Winston Blackmore is a 55-year old polygamist mormon that lives in Bountiful BC. It has been said that Blackmore has 22 wives. He married 16 Americans. At least 13 of the so-called ‘sister-wives’ are real sisters to at least one other of Blackmore’s wives. In the past, Blackmore has been coy about how many wives and children he has. However he has admitted to having approximately 67 children – 47 of whom were born in that six year period alone. For two decades Winston was the bishop of the Bountiful,British Columbia in a polygamist community in the Creston Valley. Blackmore said that even though nearly 1,000 people lived in the Bountiful community, only 156 of them were adults. Of the men in the community, he listed the names of 23 who also had plural wives. The majority of those men had two wives each. However, two of them had four wives and two had three wives each.In september 2002 the FLDS church president Warren Jeffs excommunicated Winston. The community then proceeded to split in half. Approximately 700 people continue to follow Blackmores ways while about 500 follow Jeffs. WInston Blackmore has been faced with many police investigations started in 1990 and was finally arrested and charged with polygamy in 2009. However the charges were later thrown out.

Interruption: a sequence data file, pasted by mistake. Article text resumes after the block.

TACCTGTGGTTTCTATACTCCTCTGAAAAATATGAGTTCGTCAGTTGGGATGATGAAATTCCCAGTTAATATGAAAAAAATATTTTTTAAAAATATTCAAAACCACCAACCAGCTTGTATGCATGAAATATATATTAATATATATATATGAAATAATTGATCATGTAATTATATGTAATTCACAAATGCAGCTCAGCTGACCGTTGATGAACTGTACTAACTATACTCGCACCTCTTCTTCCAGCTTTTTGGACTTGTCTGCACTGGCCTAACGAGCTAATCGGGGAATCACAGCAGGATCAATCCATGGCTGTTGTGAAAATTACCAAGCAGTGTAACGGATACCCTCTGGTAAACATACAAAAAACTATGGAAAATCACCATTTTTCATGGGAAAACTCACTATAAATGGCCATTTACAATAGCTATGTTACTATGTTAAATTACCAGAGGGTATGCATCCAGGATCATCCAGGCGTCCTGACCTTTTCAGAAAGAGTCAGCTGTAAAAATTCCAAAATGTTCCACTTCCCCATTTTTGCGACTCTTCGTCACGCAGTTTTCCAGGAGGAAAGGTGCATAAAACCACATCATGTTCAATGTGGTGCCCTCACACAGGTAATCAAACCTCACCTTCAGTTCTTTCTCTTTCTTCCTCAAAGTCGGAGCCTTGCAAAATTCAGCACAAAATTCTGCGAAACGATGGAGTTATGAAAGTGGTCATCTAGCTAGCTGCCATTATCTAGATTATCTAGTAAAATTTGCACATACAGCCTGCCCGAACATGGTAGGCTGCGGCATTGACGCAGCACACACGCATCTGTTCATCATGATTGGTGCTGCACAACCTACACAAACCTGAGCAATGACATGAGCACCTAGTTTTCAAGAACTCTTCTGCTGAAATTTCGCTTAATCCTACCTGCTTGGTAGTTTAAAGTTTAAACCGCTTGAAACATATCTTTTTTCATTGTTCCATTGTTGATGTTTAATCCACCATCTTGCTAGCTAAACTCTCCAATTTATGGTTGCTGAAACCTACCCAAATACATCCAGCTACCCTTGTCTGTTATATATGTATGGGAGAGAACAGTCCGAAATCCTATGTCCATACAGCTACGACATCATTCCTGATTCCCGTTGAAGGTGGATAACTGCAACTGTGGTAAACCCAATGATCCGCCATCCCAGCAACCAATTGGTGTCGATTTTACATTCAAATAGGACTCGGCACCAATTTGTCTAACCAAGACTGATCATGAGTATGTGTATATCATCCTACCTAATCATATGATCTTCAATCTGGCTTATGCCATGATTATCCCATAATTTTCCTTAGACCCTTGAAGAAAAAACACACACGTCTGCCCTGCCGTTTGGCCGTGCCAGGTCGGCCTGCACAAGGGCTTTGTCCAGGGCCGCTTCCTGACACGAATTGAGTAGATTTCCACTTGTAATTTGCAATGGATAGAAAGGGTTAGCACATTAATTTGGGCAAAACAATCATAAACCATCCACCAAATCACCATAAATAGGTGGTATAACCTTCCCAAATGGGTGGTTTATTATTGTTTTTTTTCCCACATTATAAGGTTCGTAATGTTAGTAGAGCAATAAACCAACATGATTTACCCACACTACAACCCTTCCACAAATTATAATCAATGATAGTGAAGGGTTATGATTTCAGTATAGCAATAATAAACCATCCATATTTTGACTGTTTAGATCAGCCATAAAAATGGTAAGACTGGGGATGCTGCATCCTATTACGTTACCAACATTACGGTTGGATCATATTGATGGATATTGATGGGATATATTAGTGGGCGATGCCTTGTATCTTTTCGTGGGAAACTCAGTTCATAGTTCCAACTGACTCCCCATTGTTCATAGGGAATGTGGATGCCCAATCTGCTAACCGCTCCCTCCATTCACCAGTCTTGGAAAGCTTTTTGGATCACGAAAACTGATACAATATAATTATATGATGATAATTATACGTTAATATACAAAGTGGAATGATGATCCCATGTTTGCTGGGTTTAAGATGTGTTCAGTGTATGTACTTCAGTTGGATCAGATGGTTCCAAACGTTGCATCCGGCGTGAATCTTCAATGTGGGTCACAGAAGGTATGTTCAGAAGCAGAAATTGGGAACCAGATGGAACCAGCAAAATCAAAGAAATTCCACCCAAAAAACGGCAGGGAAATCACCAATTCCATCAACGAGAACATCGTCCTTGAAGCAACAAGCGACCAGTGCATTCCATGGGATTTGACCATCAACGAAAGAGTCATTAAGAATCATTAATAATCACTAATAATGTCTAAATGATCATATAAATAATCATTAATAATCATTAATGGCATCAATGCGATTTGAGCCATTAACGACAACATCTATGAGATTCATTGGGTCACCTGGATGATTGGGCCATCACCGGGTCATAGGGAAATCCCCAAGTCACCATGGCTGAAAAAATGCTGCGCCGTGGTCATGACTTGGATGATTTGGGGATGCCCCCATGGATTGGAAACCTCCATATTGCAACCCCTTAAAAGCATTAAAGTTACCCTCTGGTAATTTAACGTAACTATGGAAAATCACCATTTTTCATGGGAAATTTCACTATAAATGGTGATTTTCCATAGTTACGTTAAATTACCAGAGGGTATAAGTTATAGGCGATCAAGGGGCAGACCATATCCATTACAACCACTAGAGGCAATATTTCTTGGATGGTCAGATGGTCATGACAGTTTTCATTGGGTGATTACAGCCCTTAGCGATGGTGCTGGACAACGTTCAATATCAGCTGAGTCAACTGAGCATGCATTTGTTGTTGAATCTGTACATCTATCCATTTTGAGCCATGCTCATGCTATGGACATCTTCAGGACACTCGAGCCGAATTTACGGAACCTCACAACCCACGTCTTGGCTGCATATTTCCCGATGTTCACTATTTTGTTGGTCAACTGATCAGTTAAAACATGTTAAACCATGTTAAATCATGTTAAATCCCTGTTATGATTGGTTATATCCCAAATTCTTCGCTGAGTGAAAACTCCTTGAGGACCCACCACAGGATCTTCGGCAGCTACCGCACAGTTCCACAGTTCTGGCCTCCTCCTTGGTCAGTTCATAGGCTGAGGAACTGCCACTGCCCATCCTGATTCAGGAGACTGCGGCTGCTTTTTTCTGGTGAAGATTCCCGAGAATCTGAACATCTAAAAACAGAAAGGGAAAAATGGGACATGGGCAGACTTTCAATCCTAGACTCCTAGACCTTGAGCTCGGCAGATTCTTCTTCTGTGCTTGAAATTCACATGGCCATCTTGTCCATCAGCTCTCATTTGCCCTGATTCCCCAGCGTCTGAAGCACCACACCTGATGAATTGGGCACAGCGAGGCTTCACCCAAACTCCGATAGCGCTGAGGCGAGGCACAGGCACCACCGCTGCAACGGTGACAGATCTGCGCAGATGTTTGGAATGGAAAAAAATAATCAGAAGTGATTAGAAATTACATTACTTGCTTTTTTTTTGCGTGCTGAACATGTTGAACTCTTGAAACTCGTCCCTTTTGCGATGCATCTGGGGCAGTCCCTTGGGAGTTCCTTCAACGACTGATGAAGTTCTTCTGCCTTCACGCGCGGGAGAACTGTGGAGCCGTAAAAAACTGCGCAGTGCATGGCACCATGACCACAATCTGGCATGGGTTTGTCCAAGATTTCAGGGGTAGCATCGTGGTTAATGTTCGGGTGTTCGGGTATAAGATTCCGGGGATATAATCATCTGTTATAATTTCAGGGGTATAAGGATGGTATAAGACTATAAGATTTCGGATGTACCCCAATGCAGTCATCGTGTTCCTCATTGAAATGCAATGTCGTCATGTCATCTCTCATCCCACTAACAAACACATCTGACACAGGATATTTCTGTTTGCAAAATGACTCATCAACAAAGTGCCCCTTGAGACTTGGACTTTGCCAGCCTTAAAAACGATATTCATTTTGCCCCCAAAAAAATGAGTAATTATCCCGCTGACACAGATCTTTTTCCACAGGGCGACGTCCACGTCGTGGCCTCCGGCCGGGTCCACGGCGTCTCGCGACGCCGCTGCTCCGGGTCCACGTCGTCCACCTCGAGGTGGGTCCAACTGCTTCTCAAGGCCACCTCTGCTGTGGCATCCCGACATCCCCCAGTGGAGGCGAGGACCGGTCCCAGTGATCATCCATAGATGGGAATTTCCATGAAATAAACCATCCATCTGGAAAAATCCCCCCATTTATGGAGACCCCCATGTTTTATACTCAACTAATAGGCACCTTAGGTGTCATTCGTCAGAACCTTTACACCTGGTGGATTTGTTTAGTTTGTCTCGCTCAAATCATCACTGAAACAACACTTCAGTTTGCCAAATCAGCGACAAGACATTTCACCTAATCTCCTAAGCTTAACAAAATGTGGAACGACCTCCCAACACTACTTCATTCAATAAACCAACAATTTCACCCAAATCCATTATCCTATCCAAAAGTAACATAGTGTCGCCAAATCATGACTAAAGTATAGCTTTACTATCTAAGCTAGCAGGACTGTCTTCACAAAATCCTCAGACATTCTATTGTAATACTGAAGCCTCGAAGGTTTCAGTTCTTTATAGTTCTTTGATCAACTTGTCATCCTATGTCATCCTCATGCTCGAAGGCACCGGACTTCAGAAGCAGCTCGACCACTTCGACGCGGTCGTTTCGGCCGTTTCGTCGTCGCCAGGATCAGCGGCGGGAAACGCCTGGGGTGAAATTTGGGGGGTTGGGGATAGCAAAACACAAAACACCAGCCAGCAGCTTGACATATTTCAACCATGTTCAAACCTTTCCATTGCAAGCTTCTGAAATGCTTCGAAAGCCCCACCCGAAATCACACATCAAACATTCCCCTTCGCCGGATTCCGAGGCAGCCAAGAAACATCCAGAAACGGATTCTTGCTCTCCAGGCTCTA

Section 293 of Canada’s Criminal Code makes polygamy illegal. However, Canada enacted a Charter of Rights and Freedoms in the 1980s, which guarantees Canadians the rights to:
“freedom of conscience and religion; freedom of thought, belief, opinion and expression, including freedom of the press and other media of communication; freedom of peaceful assembly; and freedom of association.” In addition, “every individual is equal before and under the law and has the right to the equal protection and equal benefit of the law without discrimination and, in particular, without discrimination based on race, national or ethnic origin, color, religion, sex, age or mental or physical disability.” This is a very contradicting scenario and a difficult decision whether its right to follow the Charter of Rights and Freedom or to follow the law. It is important to stay true to the freedom and equality of our people however, by doing so we must in force the law on individuals to ensure everyone is equal.